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Lukan Authorship of Hebrews (New American Commentary Studies in Bible and Theology) Hardcover – June 1, 2010
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There are likely many who wonder why there is even the need to debate on who the author of Hebrews is given it is in the canon of Scripture and that should settle things. While there is some validity to such a position, understanding who the author is provides some level of insight into particular mannerisms of an author and how they reveal themselves in their works. Such perspectives can provide valuable insight into particular aspects of a work that become clearer when understood in relation to the author’s writing tendencies.
Allen begins his proposition by noting the history of the question on who wrote Hebrews. I was surprised at the chart in this chapter that noted the variety of authorial proposals given by scholars throughout the centuries. Allen also provides a very interesting historical overview of the positions taken by scholars on the authorship of Hebrews. He notes that in the Western Church, “no tradition regarding Pauline authorship apparently existed. Rather, in the late second and early third centuries, Tertullian believed the letter had been written by Barnabas.Read more ›
Since the earliest days of Christianity, debate has existed regarding who actually penned the book of Hebrews. While the traditional view is that the Apostle Paul was responsible, some key factors cast serious doubt on his authorship. Allen clearly and thoroughly investigates the key evidence both within and outside the text for Lukan authorship. While not begin completely dismissive of other theories, David Allen presents a very convincing and well-documented argument, and even more convincingly why Paul was not the author.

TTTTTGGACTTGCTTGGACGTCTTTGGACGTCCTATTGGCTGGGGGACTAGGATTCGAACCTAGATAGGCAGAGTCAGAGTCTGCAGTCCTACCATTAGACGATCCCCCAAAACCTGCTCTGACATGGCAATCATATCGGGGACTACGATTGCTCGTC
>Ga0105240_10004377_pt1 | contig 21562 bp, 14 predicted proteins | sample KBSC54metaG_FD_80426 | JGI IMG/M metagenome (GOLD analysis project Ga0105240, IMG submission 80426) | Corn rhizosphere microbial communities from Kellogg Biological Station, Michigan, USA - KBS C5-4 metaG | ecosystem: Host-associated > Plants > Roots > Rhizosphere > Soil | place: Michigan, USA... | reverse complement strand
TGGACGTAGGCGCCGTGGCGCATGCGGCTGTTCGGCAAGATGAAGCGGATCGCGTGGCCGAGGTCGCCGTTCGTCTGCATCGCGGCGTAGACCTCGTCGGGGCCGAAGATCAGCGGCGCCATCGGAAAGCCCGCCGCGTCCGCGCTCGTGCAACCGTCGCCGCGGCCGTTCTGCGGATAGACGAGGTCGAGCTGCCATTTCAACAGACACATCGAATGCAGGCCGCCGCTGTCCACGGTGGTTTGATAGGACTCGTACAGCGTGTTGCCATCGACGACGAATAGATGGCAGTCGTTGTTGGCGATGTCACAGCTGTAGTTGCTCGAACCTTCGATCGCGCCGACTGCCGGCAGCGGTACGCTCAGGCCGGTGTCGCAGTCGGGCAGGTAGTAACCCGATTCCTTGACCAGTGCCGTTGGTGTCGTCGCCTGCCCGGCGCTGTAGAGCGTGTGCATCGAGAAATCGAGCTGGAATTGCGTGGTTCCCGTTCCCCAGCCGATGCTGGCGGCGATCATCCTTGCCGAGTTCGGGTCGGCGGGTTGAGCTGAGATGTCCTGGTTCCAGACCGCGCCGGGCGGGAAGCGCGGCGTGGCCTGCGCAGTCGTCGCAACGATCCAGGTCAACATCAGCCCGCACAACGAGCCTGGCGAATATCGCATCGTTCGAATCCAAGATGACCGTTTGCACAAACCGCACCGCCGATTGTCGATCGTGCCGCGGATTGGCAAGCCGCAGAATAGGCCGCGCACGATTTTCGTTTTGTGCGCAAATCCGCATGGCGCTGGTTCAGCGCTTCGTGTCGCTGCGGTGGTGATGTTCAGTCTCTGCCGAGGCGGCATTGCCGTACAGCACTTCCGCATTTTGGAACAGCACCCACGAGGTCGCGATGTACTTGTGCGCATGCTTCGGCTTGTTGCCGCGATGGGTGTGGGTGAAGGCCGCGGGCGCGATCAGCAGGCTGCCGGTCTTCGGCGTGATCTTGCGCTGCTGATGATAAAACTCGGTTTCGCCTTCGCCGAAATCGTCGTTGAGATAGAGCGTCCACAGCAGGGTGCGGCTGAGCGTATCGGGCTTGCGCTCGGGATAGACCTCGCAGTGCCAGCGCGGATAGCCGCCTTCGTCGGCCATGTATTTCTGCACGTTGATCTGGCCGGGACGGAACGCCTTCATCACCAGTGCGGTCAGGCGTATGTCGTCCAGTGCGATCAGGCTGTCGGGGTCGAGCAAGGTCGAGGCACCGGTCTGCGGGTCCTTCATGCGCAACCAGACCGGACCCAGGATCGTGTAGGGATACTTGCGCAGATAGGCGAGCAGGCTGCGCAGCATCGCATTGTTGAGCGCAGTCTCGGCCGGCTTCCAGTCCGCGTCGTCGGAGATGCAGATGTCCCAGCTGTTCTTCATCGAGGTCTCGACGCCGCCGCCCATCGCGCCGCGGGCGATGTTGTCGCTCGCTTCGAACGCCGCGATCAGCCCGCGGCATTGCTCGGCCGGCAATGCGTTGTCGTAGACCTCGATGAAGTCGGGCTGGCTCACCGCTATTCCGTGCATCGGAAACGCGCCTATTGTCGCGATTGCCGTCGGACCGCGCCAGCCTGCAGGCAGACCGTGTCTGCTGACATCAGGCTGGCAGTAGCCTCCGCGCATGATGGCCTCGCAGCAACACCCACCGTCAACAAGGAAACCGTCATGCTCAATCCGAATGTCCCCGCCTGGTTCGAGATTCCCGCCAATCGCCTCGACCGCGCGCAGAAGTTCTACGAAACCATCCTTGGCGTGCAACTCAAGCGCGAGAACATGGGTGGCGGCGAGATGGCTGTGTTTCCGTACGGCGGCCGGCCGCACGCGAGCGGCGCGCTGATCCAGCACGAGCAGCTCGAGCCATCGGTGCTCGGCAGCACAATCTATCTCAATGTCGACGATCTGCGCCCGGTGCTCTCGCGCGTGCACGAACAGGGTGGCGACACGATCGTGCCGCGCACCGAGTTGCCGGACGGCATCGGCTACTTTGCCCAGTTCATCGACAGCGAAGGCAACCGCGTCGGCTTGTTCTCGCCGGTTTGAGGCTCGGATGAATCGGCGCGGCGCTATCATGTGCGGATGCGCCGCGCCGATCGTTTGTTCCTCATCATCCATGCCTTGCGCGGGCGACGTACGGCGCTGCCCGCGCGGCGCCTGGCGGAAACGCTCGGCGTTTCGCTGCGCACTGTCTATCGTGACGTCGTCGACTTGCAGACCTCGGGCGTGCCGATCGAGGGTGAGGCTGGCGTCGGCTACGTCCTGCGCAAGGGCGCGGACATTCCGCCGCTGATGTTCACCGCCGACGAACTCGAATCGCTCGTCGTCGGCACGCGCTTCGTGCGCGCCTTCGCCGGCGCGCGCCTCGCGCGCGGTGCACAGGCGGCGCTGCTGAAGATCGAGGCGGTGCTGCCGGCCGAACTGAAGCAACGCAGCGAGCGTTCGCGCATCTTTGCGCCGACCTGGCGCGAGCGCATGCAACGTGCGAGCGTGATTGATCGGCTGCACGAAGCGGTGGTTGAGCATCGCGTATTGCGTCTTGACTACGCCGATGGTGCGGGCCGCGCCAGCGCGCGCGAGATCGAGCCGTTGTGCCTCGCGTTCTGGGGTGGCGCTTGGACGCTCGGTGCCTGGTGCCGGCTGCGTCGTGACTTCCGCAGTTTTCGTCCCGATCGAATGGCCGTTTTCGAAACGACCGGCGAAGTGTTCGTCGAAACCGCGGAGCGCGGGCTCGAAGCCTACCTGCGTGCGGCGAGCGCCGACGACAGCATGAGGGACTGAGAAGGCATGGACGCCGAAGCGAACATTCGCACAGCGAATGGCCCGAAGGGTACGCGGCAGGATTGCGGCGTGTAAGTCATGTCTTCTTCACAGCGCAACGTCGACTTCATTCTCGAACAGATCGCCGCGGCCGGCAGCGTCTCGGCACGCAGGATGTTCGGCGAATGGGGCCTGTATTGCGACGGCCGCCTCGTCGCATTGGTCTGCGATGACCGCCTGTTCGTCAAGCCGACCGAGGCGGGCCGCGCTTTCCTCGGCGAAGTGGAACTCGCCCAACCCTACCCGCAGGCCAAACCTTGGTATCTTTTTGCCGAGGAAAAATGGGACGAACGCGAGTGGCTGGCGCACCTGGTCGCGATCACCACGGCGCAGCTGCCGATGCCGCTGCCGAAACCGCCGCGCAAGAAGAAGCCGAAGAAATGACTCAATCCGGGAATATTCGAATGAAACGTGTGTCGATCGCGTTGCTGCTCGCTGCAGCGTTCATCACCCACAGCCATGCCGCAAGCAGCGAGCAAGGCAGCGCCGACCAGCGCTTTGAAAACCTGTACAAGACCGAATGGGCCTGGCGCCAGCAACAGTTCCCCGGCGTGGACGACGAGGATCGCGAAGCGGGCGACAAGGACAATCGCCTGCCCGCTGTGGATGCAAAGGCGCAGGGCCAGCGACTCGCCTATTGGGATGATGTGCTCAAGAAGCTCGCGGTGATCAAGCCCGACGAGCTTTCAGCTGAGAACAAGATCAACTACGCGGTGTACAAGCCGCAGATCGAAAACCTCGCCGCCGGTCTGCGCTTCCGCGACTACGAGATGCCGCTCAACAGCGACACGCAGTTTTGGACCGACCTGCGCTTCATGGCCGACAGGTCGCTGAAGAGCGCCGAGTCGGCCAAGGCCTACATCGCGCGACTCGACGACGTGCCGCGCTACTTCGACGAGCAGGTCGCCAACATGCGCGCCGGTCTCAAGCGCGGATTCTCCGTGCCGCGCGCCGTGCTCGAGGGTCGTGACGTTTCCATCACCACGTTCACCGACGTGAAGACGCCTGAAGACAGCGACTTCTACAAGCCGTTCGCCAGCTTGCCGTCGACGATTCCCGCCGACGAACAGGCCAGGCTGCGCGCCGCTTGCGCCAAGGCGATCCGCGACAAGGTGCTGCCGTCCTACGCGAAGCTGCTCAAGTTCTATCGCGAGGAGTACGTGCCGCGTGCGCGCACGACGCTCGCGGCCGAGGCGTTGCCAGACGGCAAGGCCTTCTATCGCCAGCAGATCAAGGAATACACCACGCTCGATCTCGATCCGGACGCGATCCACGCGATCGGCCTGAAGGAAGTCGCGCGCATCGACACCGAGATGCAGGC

A must read for any New Testament scholar, regardless of the denominational background.
In Lukan Authorship of Hebrews Allen argues that Luke—the companion of Paul and author of Luke-Acts, working under the inspiration of the Holy Spirit—independently wrote the Epistle to the Hebrews while in Rome around 67 CE. Although no recent scholarship affirms this precise position, Allen substantiates his position through appeals to history (Origen and Eusebius indicate early Christians who believed this), linguistic and theological analysis, and critical reconstruction.Read more ›
Most Recent Customer Reviews
David L. Allen provides a great deal of textual evidence for his theory of the Lukan Authorship of Hebrews but i would not be so affirmative with the weight of the evidence; that... Read morePublished 1 month ago by Emmer Chacon
Well written and persuasively argued. The author shows there are many good reasons for seriously considering that Luke wrote the letter to the Hebrews.Published 22 months ago by Gontroppo
This book provides a very convincing argument that Luke was the author of Hebrews. I was impressed by all the linguistic evidence that is presented in the book. Read morePublished on October 4, 2013 by Segerstrom Paul
This book is a must for the serious Bible student or theologian to read to see all of the strong evidence that Luke can be considered a strong candidate for if not the most likely... Read morePublished on December 4, 2012 by richard robinson